How Image Optimization Helps to Improve Traffic and Conversions
Written by Hailun (Marco) Feng
Optimizing for image search is a smart strategy that search marketers should not ignore as a significant amount of traffic (20% to even 60% of all visits, according to Moz) can come from image search, and the number of people competing for that traffic is much lower than the general web search. In addition to helping your websites rank well in organic search, optimizing images has below benefits that many are unaware of.
1: Subtle Reputation Management
Providing images of your products, services, and facilities assisting consumers adds trust and transparency to your company, saying that you have nothing to hide from the public, which increases consumer confidence and the chance that you will be selected to do business with.
2: Shopping via Image Search Result
Consumers are increasingly searching for products via Google Images, allowing them to find what they desire without digging deep. Make sure to add descriptive alt tags and captions to product images and that they are crawlable by the Google bot. You are more likely to be seen if your products have a strong presence in image search. This also improves the chance of appearing in the universal search result, letting you stand out on the search engine result pages (SERPs) with a mini image carousel at the bottom of the organic listing.
3: Empower Others to Promote Your Business
If you hold the copyright to your images, you can let others take and reuse your visual assets in return for promoting your business. Therefore, be sure to watermark your images and specify how you want others to use them on your Term of Use page.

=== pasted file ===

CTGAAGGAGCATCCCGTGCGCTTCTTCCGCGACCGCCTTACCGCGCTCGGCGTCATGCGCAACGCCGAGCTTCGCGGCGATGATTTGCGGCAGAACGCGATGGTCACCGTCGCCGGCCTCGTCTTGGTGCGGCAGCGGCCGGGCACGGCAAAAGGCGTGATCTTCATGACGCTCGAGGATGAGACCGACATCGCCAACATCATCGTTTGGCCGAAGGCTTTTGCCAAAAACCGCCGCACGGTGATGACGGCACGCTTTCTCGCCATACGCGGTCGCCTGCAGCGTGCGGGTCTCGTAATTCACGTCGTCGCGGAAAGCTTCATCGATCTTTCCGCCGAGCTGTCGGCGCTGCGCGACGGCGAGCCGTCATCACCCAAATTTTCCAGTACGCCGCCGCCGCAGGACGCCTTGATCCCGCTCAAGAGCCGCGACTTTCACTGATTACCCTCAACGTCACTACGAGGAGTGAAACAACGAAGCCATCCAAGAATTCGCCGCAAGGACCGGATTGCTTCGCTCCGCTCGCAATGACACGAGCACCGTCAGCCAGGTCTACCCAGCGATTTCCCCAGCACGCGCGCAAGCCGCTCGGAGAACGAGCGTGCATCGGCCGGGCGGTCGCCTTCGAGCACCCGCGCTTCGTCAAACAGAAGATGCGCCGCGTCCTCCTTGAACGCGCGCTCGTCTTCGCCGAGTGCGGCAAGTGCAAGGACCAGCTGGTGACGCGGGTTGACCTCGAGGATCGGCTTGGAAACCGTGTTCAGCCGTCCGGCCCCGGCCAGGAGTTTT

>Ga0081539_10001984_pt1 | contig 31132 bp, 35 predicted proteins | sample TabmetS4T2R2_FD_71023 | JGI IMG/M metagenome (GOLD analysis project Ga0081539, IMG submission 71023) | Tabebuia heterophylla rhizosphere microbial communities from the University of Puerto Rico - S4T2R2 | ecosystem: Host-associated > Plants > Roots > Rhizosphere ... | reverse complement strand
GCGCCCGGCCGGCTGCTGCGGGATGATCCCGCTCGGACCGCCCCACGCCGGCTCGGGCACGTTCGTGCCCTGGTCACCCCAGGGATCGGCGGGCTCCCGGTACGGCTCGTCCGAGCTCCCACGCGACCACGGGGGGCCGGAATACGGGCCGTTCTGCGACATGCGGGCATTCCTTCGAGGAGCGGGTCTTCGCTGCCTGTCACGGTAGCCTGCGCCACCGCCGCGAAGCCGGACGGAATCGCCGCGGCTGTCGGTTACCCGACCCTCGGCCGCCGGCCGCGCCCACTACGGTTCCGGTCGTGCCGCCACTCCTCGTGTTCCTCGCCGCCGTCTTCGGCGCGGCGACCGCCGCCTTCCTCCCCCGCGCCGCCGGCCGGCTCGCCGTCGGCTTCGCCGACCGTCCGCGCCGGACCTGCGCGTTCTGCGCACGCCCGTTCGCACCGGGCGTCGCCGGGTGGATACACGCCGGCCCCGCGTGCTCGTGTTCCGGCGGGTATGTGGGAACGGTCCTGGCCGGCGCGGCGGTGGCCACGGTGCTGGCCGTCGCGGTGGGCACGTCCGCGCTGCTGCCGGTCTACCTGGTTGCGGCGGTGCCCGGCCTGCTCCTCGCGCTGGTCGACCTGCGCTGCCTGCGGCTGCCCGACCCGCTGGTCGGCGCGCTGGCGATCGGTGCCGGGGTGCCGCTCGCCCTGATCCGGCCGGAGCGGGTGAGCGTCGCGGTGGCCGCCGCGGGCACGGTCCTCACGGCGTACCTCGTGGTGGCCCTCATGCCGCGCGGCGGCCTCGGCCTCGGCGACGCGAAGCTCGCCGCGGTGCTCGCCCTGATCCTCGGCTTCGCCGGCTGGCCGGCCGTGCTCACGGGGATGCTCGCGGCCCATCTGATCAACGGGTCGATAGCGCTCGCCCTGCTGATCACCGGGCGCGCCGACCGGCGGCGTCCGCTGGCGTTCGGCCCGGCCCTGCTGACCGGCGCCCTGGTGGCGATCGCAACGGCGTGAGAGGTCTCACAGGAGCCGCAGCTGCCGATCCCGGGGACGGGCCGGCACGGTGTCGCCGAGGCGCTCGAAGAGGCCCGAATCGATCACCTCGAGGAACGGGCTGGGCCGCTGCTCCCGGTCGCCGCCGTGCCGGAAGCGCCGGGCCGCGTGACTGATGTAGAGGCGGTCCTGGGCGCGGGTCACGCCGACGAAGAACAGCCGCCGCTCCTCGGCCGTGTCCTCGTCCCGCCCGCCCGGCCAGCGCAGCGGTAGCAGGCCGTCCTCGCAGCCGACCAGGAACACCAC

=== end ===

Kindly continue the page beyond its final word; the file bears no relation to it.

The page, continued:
Image Optimization Tips for Organic Search
Unlike text-based web pages, images are more difficult to optimize as they provide few clues to Google. While techniques such as optical character recognition (OCR) to read texts within the images or facial recognition software to determine whether the image is a face, body, or something else are available, they are not reliable. Therefore, success in image search depends on using all the signals available to you to increase Google's confidence in the content of an image.Give emphasis to the texts immediately preceding or following the image. These texts are what the users and the search engine mostly associate with the picture. Avoid placing images in the banner, footer, or navigation, as Google will ignore them as irrelevant elements. Make sure the image's filename, caption, and alt tag within the HTML code contain your target keyword or its variations. Avoid query strings such as q=databaseÂ§ion=all for img src just as we do for web page URL. Removing excessive parameters can reduce the possibility that the Google bot may refuse to crawl your images. Use high-quality, relevant images or images with some sort of contrast that are easy on the eyes and more likely to entice clicks. Avoid saving JPEG with embedded thumbnails, which can increase the file size drastically. Instead, turn this feature off in your editing software; the search engine may copy your image, reduce it and save it in a compressed format, and deliver a thumbnail in the search engine results. Have a proper copyright license for the pictures used on your site. If you are using stock images that also are shown on other websites, change the file size or the ratio of the image, or add a watermark to tell the search engine that your images are "original." Lastly, ensure your robot.txt files (you can access this file by adding robots.txt to your domain) allow the crawlers to crawl and index your image and display them on the SERPs.
In addition to image optimizations, search marketers should know that providing a great user experience, investing in original assets, and building and maintaining brand reputation still matter for your organic performance. While this sounds like a lot of work, it does pay off. And that's how MarcoFeng.com grew to be one of the top travel sites, with more than 1.5 million readers annually, answering over 60,000 questions on travel, food, and crafts.
Hailun (Marco) Feng